Iii5 Power In Ac Circuits

This section considers three aspects of power in ac circuits. First, the case of a circuit containing resistance and inductance is discussed, followed by the introduction of the power triangle for circuits containing resistance and inductance. Finally, power-factor improvement by the use of capacitors is presented.

III.5.1 Power in a Circuit Containing Both Resistance and Inductance

Figure III.13 reviews this situation through a circuit drawing and the voltages and currents shown in the complex plane. Meters are in place that read the effective or rms voltage V across the complex load and the effective or rms line current I.

Power is usually thought of as the product of voltage and the current in a circuit. The question is: The current I times which voltage will yield the correct or true power? This is an important question, since Figure III.13b shows three voltages in the complex plane.

Each of the three products may be taken, and each

Fig. III.13 (a) Circuit having resistance and inductance; meters are in place to measure the line current I and the voltage V. (b) Relationship between the various voltages and the line current for this circuit.

has a name and a meaning. Taking the ammeter reading I times the voltmeter reading yields the apparent power. The apparent power is the load current-load voltage product without regard to the phase relationship of the current and voltage. This figure by itself is meaningless:

If the voltmeter could be connected across the resistor only, to measure vR, then the line current-voltage product would yield the true power, since the current and voltage are in phase.

Usually, this connection cannot be made, so the true power of a load is measured with a special meter called a wattmeter that automatically performs the following calculation.

Note that in Figure III.13b, the circuit voltage V and the resistance voltage VR are related through the cosine of 6. The third product that could be taken is called imaginary power or VAR, the voltampere reactive product.

P(imaginary) = IvL

This is the power that is alternately stored and given up by the inductor to maintain its magnetic field. None of this reactive power is actually used.

If the voltages in the foregoing examples were measured in kilovolts, the three values computed would be the more familiar:

P(apparent) = kVA

P(imaginary) = kVAR

This discussion, together with Figure III.13b, leads to the power triangle.

III.5.2 The Power Triangle

The power triangle consists of three values, kVA, kW, and kVAR, arranged in a right triangle. The angle between the line current and voltage, 0, becomes an important factor in this triangle. Figure III.14 shows the power triangle.

To emphasize the relationship between these three quantities, an example may be helpful. Suppose that we have a circuit with inductive characteristics and using a voltmeter, ammeter, and wattmeter the following values are measured:

line current = 10 A

line voltage = 240 V

From this information we should be able to determine the kVA, 0, and the kVAR.

The kVA can be computed directly from the voltmeter and ammeter readings:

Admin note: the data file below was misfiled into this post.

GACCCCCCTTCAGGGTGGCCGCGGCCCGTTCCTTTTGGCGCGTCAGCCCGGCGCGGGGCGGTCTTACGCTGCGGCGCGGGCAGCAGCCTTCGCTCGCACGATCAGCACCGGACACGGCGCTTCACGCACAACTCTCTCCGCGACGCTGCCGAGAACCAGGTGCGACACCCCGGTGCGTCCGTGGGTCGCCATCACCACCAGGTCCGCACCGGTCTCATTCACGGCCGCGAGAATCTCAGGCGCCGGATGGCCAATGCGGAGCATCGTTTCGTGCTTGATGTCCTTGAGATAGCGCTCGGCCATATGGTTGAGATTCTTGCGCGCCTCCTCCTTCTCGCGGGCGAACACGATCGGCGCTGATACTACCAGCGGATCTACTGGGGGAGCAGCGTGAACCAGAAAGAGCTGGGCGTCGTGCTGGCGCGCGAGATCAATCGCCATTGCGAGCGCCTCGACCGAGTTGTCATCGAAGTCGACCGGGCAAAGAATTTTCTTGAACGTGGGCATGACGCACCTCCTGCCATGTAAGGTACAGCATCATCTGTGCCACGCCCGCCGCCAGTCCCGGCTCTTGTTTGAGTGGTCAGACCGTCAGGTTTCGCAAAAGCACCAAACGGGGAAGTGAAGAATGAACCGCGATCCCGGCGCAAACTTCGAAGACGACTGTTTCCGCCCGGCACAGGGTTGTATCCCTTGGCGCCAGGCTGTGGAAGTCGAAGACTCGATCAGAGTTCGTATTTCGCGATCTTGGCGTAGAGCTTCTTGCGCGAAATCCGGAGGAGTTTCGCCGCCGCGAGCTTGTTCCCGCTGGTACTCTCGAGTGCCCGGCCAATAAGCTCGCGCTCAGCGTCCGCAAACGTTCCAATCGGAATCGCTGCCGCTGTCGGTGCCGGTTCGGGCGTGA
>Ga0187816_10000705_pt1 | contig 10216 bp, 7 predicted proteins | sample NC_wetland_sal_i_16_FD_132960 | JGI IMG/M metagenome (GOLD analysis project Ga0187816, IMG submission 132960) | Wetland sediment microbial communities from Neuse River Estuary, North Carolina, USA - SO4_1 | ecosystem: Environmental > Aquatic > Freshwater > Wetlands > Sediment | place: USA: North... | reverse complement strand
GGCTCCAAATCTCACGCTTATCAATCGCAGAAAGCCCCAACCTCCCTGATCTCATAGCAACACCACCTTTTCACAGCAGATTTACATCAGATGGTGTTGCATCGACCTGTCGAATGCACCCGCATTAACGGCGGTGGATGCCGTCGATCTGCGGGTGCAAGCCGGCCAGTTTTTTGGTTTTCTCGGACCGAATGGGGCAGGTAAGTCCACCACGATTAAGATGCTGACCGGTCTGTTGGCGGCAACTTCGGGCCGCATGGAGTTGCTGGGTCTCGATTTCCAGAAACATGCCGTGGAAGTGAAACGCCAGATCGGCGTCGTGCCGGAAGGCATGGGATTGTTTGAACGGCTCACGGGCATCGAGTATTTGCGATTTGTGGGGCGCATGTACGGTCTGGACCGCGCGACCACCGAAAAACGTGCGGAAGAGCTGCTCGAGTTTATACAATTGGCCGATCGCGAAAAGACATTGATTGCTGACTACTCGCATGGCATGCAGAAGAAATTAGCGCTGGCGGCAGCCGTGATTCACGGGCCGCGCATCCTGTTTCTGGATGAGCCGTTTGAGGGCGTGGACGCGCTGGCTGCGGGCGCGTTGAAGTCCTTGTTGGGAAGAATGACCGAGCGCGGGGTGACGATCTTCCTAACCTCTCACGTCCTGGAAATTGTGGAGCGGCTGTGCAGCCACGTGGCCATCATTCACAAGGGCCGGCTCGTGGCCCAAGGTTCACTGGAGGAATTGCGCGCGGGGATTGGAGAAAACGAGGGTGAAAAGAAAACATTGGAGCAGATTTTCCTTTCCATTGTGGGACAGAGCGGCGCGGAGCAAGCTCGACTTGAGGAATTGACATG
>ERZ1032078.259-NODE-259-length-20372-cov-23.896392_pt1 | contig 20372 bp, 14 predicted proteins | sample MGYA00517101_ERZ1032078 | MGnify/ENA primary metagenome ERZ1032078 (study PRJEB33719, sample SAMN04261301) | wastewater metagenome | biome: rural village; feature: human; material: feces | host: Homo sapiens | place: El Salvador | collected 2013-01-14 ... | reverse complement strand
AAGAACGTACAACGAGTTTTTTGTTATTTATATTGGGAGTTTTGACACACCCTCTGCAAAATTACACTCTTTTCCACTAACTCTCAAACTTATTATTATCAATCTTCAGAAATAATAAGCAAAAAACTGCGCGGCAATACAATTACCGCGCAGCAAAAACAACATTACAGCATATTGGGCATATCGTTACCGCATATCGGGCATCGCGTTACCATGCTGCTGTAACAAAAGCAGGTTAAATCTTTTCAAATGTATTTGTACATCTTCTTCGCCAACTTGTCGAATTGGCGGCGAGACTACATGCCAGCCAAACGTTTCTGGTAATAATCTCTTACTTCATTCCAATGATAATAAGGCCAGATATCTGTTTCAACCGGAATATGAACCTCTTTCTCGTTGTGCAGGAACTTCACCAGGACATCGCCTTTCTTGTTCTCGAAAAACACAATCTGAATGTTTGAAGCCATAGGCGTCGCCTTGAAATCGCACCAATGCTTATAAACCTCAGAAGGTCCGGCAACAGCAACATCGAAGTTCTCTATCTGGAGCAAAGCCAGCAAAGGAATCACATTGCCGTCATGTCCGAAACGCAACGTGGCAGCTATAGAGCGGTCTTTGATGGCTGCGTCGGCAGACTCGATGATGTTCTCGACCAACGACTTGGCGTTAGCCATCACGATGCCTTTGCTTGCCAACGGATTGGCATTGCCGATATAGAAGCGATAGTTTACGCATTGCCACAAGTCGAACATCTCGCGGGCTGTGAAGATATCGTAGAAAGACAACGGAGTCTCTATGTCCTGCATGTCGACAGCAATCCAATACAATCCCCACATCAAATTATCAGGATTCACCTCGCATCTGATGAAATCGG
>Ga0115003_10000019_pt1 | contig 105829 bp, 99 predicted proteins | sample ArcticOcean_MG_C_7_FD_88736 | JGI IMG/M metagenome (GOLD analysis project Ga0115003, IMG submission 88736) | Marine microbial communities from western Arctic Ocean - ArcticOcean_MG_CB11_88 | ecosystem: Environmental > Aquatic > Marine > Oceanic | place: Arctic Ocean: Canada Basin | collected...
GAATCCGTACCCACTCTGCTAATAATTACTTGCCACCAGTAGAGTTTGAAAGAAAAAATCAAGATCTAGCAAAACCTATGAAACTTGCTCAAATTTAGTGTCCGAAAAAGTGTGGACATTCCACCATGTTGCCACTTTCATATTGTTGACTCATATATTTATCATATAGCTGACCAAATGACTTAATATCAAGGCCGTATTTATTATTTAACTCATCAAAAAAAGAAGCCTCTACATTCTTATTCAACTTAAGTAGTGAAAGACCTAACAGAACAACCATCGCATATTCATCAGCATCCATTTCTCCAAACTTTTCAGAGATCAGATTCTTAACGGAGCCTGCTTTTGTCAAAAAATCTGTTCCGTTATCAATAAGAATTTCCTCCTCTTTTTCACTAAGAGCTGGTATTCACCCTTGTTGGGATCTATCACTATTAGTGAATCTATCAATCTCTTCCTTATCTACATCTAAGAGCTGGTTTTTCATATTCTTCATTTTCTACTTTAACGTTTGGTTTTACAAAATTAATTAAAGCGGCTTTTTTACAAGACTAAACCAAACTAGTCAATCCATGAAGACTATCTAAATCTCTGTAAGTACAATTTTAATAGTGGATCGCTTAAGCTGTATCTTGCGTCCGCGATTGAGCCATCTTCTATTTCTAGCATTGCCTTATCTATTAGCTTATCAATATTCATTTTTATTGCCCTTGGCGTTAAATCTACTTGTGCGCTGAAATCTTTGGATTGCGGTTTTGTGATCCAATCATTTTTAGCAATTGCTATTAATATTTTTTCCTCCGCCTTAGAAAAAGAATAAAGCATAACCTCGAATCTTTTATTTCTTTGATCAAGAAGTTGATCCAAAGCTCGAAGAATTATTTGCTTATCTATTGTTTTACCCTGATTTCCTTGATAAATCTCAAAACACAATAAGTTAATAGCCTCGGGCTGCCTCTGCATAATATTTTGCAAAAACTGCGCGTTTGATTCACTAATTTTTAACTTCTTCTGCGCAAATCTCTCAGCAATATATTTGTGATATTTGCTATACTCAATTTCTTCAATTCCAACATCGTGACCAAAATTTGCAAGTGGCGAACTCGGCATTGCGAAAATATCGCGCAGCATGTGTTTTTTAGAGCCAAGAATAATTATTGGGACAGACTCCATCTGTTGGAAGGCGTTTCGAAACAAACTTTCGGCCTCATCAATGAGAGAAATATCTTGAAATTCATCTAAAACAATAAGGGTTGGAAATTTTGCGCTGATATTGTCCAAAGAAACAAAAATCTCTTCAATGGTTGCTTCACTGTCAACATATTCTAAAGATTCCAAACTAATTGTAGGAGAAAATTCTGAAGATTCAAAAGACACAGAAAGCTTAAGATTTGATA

Fig. III.14 Power triangle for an inductive load. The angle 0 is the angle of displacement between the line voltage and the line current.

Looking at the triangle in Figure III.14 and recalling some basic trigonometry, we have and 0 is the angle whose cosine equals 0.625. This can be looked up in a table or calculated using a hand calculator that computes trig functions:

Again referring to the power triangle and a little trig, we see that kVAR = kVA sin 0

Figure III.15 puts all these measured and calculated data together in a power triangle.

Of particular interest is the ratio kW/kVA. This ratio is called the power factor (PF) of the circuit. So the power factor is the ratio of true power to apparent power in a circuit. This is also the cosine of the angle 0, the angle of displacement between the line voltage and the line current. To improve the power factor, the angle 0 must be reduced. This could be accomplished by reducing the kVAR side of the triangle.

Fig. III.15 Organization of the measured and computed data of the example into a power triangle.

Fig. III.15 Organization of the measured and computed data of the example into a power triangle.

III.5.3 Power-Factor Improvement

Recall that inductive reactance and capacity reactance are plotted in opposite directions on the imaginary axis, j. Thus it should be no surprise to consider that kVAR produced by a capacitive load behave in an opposite way to kVAR produced by inductive loads. This is the case and is the reason capacitors are commonly added to circuits having inductive loads to improve power factor (reduce the angle 0).

Suppose in the example being considered that enough capacity is added across the load to offset the effects of 90% of the inductive load. That is, we will try

Fig. III.16 (a) Inductive circuit with capacity added to correct power factor. (b) Power vectors showing the relationship among kW, kVAR inductive, and kVAR capacitive.

to improve the power factor by better than 90%. Figure III.16 shows the circuit arrangement with the kW and kVAR vectors drawn to show their relationship.

Following the example through, consider Figure III.17, where 90% of the kVAR inductive load has been neutralized by adding the capacitor.

Working with the modified triangle in Figure III.17, we can compute the new 0, call it 02.

0 0

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